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Existentialism edited by Robert C. Solomon
John Shand enjoys a collection of essays about existentialism.
This is aneclectic collection of extracts, as befits the decision of the editor, Robert C. Solomon, not to define ‘existentialism’ tightly. Existentialism is undoubtedly tricky to define, but Solomon must have had something in mind when he put together this collection other than just following what people habitually call ‘existentialism’. At any rate, it includes those philosophical giants most associated with existentialism – Kierkegaard, Nietzsche, Heidegger, Jaspers, Sartre, Merleau-Ponty – as well as slightly less famous philosophers similarly implicated – de Unamuno, Marcel, de Beauvoir, Hazel Barnes, Martin Buber, Paul Tillich, Keiji Nishitani, Colin Wilson, Viktor Frankl – and finally those whose existentialist credentials are embedded in more literary genres – Turgenev, Dostoyevsky, Hesse, Rilke, Kafka, Camus, Márquez, Beckett, Borges, Pinter, Heller, Roth, Miller.
Going where angels, and even Solomon, fear to tread, I shall take a stab at defining existentialism. The core of existentialism is a recognition of inescapable personal responsibility. It involves the realisation that the human individual is irredeemably free and responsible for choosing his outlook on the world, for his conduct in it, for essentially who or what he is, and that no appeal to external authorities such as God, or to rational philosophical systems, or to a predetermined ‘self’, or to the norms that surround us, or to science, can remove this and do the job for us if we wish to live as fully authentic human beings and not as ‘things’ enslaved by the world. The force of existential choice comes charging home to us when we feel alienated from the mass of norms by which most people around us govern their lives, but which to the enlightened existentialist are ‘absurd’ and ungrounded. Solomon is right: this view of existentialism leads not to a body of doctrine, but to a pervasive way of thinking about the human condition, a comportment to the world, fired by integrity.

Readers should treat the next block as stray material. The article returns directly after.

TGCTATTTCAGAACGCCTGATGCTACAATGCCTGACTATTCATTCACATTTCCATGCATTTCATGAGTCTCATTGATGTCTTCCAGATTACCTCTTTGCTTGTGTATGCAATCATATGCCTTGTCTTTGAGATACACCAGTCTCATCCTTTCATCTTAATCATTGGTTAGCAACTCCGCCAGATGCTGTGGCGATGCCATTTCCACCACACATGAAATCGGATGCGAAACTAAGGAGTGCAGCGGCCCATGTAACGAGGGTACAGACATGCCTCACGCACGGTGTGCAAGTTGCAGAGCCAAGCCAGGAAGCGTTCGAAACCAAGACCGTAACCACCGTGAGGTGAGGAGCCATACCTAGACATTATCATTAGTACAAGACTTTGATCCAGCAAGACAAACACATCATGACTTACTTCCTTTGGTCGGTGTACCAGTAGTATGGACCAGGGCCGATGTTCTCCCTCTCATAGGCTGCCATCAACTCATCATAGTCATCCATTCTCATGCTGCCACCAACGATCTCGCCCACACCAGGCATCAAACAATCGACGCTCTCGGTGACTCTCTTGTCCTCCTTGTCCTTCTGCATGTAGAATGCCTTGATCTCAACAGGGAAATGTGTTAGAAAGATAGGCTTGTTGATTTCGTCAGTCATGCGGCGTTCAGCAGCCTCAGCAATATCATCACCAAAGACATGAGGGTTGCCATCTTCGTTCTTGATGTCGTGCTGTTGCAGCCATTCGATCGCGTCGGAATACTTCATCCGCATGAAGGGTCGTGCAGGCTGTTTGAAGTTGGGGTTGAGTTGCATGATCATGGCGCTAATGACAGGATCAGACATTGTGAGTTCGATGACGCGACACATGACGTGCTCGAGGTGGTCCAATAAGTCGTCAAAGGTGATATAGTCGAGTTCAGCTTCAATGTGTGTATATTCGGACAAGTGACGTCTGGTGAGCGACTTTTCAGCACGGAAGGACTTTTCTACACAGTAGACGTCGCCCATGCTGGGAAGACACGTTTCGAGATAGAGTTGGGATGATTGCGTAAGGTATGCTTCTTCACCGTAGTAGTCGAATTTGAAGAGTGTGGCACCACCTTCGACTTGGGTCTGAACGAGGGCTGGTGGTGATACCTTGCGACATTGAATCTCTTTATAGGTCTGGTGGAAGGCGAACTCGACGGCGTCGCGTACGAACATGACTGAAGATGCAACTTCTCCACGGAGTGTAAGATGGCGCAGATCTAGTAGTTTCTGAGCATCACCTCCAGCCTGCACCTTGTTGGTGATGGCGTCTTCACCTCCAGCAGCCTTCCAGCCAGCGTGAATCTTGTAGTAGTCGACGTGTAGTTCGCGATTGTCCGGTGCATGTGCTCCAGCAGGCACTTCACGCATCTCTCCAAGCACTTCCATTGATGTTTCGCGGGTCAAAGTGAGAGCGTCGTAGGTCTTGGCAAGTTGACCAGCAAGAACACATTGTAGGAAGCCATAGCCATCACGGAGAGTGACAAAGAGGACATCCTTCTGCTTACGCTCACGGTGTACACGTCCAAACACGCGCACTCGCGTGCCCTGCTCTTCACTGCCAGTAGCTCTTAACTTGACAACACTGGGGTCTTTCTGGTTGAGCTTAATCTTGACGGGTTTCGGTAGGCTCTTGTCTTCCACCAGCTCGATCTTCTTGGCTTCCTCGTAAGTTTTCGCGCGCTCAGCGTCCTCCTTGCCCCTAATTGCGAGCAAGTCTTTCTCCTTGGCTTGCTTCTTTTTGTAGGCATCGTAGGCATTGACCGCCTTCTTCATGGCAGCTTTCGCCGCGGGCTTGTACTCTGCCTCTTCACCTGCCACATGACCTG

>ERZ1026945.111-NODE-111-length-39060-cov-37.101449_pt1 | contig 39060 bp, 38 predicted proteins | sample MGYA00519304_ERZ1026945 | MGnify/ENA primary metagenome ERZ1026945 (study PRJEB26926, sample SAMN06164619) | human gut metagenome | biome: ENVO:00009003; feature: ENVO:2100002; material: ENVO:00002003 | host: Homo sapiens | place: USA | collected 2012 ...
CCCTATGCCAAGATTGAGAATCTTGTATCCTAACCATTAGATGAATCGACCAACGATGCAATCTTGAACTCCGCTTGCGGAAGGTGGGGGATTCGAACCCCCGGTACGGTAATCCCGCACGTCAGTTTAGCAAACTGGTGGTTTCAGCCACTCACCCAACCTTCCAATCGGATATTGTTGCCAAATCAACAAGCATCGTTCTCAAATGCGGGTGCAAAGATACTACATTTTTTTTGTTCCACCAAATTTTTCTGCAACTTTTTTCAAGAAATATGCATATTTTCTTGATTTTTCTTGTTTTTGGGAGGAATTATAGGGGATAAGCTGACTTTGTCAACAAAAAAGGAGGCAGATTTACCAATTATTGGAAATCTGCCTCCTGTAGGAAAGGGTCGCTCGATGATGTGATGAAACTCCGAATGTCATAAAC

Most of the above writers are well known, so I’m going to focus on one in the collection who deserves far greater attention than he usually gets. For among the most welcome additions to the second edition of this book is an extract from Colin Wilson’s substantial essay ‘Anti-Sartre’. This is written with all the engaging clarity that one would expect, and facilitated by illuminating analogies. Colin Wilson has been unjustly neglected by academia, in the case of philosophy almost totally so. This may be because he has worked outside the university system almost all his life, and therefore attracts an irredeemable suspicion of not really being ‘sound’. One does not have to agree with every turn in his writings in general to believe that his specifically philosophical work is in fact of significant value. The core of his philosophical ideas is contained in ‘The Outsider’ series of books, headed up by the first in the set, titled The Outsider. These ideas are condensed in his The New Existentialism and further explored in Below the Iceberg, in the latter of which the full text of ‘Anti-Sartre’ appears.